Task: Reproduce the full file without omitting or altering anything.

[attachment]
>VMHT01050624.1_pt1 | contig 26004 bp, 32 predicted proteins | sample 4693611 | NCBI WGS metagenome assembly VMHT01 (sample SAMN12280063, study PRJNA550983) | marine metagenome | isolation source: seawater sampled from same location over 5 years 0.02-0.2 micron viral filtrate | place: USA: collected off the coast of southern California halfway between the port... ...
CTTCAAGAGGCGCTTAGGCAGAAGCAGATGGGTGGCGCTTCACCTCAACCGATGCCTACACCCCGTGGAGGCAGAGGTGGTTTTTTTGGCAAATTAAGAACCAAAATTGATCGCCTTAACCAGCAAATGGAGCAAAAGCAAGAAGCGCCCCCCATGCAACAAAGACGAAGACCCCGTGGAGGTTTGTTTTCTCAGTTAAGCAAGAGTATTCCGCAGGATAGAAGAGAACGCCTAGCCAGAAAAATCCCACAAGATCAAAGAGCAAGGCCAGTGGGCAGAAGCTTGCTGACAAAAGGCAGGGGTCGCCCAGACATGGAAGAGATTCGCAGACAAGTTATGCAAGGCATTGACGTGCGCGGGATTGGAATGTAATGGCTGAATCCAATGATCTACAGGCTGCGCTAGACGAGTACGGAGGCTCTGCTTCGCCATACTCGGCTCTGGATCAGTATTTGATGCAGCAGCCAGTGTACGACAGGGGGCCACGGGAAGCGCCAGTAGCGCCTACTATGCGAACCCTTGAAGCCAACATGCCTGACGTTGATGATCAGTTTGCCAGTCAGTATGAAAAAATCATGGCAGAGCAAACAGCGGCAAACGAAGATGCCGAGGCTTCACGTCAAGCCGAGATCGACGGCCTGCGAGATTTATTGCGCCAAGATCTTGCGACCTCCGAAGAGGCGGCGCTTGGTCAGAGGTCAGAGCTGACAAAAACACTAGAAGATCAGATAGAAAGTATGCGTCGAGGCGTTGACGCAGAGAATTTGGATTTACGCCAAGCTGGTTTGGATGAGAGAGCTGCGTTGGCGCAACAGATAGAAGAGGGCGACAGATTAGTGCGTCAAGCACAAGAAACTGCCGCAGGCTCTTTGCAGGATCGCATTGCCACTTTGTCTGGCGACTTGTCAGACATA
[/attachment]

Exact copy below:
>VMHT01050624.1_pt1 | contig 26004 bp, 32 predicted proteins | sample 4693611 | NCBI WGS metagenome assembly VMHT01 (sample SAMN12280063, study PRJNA550983) | marine metagenome | isolation source: seawater sampled from same location over 5 years 0.02-0.2 micron viral filtrate | place: USA: collected off the coast of southern California halfway between the port... ...
CTTCAAGAGGCGCTTAGGCAGAAGCAGATGGGTGGCGCTTCACCTCAACCGATGCCTACACCCCGTGGAGGCAGAGGTGGTTTTTTTGGCAAATTAAGAACCAAAATTGATCGCCTTAACCAGCAAATGGAGCAAAAGCAAGAAGCGCCCCCCATGCAACAAAGACGAAGACCCCGTGGAGGTTTGTTTTCTCAGTTAAGCAAGAGTATTCCGCAGGATAGAAGAGAACGCCTAGCCAGAAAAATCCCACAAGATCAAAGAGCAAGGCCAGTGGGCAGAAGCTTGCTGACAAAAGGCAGGGGTCGCCCAGACATGGAAGAGATTCGCAGACAAGTTATGCAAGGCATTGACGTGCGCGGGATTGGAATGTAATGGCTGAATCCAATGATCTACAGGCTGCGCTAGACGAGTACGGAGGCTCTGCTTCGCCATACTCGGCTCTGGATCAGTATTTGATGCAGCAGCCAGTGTACGACAGGGGGCCACGGGAAGCGCCAGTAGCGCCTACTATGCGAACCCTTGAAGCCAACATGCCTGACGTTGATGATCAGTTTGCCAGTCAGTATGAAAAAATCATGGCAGAGCAAACAGCGGCAAACGAAGATGCCGAGGCTTCACGTCAAGCCGAGATCGACGGCCTGCGAGATTTATTGCGCCAAGATCTTGCGACCTCCGAAGAGGCGGCGCTTGGTCAGAGGTCAGAGCTGACAAAAACACTAGAAGATCAGATAGAAAGTATGCGTCGAGGCGTTGACGCAGAGAATTTGGATTTACGCCAAGCTGGTTTGGATGAGAGAGCTGCGTTGGCGCAACAGATAGAAGAGGGCGACAGATTAGTGCGTCAAGCACAAGAAACTGCCGCAGGCTCTTTGCAGGATCGCATTGCCACTTTGTCTGGCGACTTGTCAGACATA